Taoiseach says Justice should communicate with Oughterard on asylum seekers
Varadkar cites Lisdoonvarna, Wicklow Town as examples where discussions ‘allayed fears’
Some of the people taking part during a protest on Monday outside the former Connemara Gateway Hotel in Oughterard, Co Galway. Photograph: Joe O’Shaughnessy
The Taoiseach has said the Department of Justice should be communicating with the community of Oughterard about any plans it might have to accommodate asylum seekers in the Co Galway town.
Leo Varadkar agreed in the Dáil with Labour TD Joan Burton that there should be communications between both sides in Oughterard where 1,500 people marched at the weekend against the Connemara Gateway Hotel being used as accommodation for asylum seekers. Residents also vowed to keep a round the clock protest going in front of the hotel.
The Taoiseach cited Wicklow Town and Lisdoonvarna, Co Clare as successful examples of good communications on housing for asylum seekers.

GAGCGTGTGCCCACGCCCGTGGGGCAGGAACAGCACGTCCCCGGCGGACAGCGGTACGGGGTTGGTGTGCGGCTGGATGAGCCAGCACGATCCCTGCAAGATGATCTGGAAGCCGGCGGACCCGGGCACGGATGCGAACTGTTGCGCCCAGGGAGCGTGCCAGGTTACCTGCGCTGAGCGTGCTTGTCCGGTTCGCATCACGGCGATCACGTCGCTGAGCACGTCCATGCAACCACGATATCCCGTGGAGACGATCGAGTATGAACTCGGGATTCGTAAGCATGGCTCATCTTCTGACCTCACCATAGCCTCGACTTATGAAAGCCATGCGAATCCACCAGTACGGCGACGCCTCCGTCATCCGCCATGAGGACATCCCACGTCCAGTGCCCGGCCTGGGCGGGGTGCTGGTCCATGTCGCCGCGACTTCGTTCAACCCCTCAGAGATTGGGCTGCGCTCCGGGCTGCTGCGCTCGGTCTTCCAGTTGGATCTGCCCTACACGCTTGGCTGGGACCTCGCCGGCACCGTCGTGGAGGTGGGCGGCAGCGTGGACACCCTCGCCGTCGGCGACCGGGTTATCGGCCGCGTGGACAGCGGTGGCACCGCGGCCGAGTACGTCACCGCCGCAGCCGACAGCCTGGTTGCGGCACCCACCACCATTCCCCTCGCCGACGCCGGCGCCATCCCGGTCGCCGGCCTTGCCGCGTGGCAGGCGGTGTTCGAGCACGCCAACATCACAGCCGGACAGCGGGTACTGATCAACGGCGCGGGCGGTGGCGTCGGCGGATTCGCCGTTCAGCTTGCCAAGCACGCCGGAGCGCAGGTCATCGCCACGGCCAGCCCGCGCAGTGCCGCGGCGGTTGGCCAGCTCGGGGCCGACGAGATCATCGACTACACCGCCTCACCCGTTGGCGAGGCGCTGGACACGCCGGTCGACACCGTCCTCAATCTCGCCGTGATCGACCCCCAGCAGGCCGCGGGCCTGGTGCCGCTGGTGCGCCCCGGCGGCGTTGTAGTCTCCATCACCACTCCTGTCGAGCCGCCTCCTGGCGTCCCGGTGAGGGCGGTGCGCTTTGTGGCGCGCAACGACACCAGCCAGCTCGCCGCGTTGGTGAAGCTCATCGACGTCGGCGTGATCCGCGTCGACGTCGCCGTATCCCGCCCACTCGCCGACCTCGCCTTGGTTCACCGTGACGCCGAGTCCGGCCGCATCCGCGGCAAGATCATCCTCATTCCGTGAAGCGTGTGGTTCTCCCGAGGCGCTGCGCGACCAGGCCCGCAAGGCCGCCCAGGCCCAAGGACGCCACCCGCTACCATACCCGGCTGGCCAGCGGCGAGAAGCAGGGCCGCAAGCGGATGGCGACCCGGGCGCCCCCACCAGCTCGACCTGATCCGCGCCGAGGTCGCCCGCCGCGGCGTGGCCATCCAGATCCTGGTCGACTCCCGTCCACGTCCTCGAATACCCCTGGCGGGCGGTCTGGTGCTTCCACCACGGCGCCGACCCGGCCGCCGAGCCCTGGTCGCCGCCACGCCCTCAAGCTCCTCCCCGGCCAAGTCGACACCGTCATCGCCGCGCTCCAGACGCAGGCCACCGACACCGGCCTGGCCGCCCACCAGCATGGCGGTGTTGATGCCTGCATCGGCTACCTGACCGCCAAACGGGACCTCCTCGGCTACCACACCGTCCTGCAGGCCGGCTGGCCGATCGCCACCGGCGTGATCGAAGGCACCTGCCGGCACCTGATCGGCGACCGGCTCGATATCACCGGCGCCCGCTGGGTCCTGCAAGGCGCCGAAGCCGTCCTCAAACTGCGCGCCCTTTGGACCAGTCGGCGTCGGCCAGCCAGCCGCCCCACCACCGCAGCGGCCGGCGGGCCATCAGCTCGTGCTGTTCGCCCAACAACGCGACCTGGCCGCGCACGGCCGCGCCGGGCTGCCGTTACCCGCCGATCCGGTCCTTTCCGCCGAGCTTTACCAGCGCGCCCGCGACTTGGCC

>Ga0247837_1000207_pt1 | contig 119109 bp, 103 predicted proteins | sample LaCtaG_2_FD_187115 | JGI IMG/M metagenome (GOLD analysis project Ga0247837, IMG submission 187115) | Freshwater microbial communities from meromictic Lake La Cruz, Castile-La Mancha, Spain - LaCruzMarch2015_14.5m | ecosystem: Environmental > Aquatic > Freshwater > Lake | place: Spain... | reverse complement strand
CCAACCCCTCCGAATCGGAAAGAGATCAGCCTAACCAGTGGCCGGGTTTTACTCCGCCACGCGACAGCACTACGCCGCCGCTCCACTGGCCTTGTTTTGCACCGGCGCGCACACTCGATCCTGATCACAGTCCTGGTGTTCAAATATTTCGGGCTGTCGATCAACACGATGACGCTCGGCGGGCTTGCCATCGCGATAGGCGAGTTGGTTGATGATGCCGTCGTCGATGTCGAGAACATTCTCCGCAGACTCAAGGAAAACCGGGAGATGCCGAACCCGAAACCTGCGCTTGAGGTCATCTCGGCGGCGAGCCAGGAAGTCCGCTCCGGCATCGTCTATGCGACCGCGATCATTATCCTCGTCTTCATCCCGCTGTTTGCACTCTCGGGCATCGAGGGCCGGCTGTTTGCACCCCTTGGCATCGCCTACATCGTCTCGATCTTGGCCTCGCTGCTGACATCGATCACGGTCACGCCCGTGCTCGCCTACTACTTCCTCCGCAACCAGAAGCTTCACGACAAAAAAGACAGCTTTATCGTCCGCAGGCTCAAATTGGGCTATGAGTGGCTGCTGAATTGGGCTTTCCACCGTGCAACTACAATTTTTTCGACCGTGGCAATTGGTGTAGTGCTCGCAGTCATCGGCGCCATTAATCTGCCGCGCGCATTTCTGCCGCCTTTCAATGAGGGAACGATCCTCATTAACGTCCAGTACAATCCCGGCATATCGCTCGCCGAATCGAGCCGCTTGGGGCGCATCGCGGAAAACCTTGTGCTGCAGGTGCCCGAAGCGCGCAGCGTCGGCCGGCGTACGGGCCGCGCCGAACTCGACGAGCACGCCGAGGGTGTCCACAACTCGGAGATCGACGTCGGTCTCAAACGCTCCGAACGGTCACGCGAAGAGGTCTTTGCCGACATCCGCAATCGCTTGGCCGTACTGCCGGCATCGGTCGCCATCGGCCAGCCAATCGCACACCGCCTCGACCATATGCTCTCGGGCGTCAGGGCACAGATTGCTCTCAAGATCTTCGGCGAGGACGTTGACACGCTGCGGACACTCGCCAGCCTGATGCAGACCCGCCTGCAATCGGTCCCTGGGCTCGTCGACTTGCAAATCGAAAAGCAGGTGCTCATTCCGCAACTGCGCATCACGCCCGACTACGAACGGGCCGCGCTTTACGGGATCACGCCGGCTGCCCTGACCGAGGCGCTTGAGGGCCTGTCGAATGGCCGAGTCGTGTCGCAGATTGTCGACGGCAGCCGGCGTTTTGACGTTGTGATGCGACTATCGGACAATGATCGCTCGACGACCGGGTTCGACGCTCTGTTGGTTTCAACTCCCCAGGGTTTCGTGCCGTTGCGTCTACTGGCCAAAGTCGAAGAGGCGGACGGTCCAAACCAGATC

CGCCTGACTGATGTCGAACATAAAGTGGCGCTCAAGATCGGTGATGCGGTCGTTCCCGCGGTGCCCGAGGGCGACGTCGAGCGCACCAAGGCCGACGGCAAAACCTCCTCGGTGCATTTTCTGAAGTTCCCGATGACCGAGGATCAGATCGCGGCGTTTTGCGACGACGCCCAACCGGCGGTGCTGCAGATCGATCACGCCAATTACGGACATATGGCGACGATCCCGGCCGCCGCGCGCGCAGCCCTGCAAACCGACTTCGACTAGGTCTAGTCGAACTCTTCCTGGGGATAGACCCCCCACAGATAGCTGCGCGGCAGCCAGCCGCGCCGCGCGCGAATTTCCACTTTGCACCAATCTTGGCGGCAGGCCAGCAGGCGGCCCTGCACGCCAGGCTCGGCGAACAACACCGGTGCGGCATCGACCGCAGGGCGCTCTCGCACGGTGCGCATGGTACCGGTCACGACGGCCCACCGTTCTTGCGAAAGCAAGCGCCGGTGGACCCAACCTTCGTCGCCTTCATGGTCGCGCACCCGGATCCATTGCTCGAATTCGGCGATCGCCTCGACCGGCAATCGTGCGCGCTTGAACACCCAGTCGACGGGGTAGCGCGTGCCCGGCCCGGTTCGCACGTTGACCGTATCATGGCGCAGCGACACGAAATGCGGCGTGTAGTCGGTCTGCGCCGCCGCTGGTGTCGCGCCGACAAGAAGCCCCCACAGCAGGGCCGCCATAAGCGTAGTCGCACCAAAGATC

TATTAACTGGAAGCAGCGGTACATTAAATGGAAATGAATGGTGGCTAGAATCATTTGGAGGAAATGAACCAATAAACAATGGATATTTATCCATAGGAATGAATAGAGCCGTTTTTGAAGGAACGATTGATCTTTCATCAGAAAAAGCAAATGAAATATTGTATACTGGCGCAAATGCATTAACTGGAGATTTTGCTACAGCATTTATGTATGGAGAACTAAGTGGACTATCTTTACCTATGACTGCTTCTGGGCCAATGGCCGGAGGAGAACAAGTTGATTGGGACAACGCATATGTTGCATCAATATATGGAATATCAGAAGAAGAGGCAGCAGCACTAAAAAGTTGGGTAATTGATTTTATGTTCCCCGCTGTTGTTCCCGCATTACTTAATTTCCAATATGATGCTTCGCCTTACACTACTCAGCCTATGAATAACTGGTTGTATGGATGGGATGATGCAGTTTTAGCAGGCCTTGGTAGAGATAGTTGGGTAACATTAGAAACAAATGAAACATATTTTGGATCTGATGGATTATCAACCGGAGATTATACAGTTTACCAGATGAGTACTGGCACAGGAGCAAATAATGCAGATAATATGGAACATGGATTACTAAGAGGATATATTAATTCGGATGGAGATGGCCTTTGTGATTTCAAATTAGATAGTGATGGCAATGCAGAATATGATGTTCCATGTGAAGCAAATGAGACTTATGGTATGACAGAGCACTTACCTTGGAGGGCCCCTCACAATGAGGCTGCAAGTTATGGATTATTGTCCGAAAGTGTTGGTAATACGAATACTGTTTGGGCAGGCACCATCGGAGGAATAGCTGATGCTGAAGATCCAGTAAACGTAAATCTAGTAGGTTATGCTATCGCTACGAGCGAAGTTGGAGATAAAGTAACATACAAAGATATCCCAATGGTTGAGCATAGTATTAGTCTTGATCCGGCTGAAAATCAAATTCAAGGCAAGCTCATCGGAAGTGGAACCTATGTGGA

He said the communities were engaged with and “some fears were allayed and some scare stories corrected”.
There might have been an initial negative reaction in the two locations but “now people have come around and welcomed people from other countries into their towns”.
However the Taoiseach also said he had been told communications had not yet occurred in Oughterard because proposals to accommodate asylum seekers “are only at the initial stages and are not developed to the point where the Department is in a position to consult residents”.
“If the plans get to that point, I am sure it will happen.”
On Monday, Minister for Justice Charlie Flanagan appealed to Oughterard residents to “step back” and wait for the results of an evaluation process. A number of locations were being considered and there would be consultations in whatever location was chosen.
In the Dáil on Tuesday Ms Burton said the Government was doing so much social media commentary but “no communication with people in Oughterard” or discussions with people over proposed changes that would significantly affect people’s lives.
She said there were “ugly scenes” in Oughterard and referred to “deeply upsetting” comments by Independent TD Noel Grealish about “people of African origin”.
The Taoiseach and Mr Flanagan were among a number of politicians who called on Mr Grealish to withdraw remarks he made at a public meeting in Oughterard, claiming the centre will house “economic migrants” coming from Africa “to sponge off the system here in Ireland”.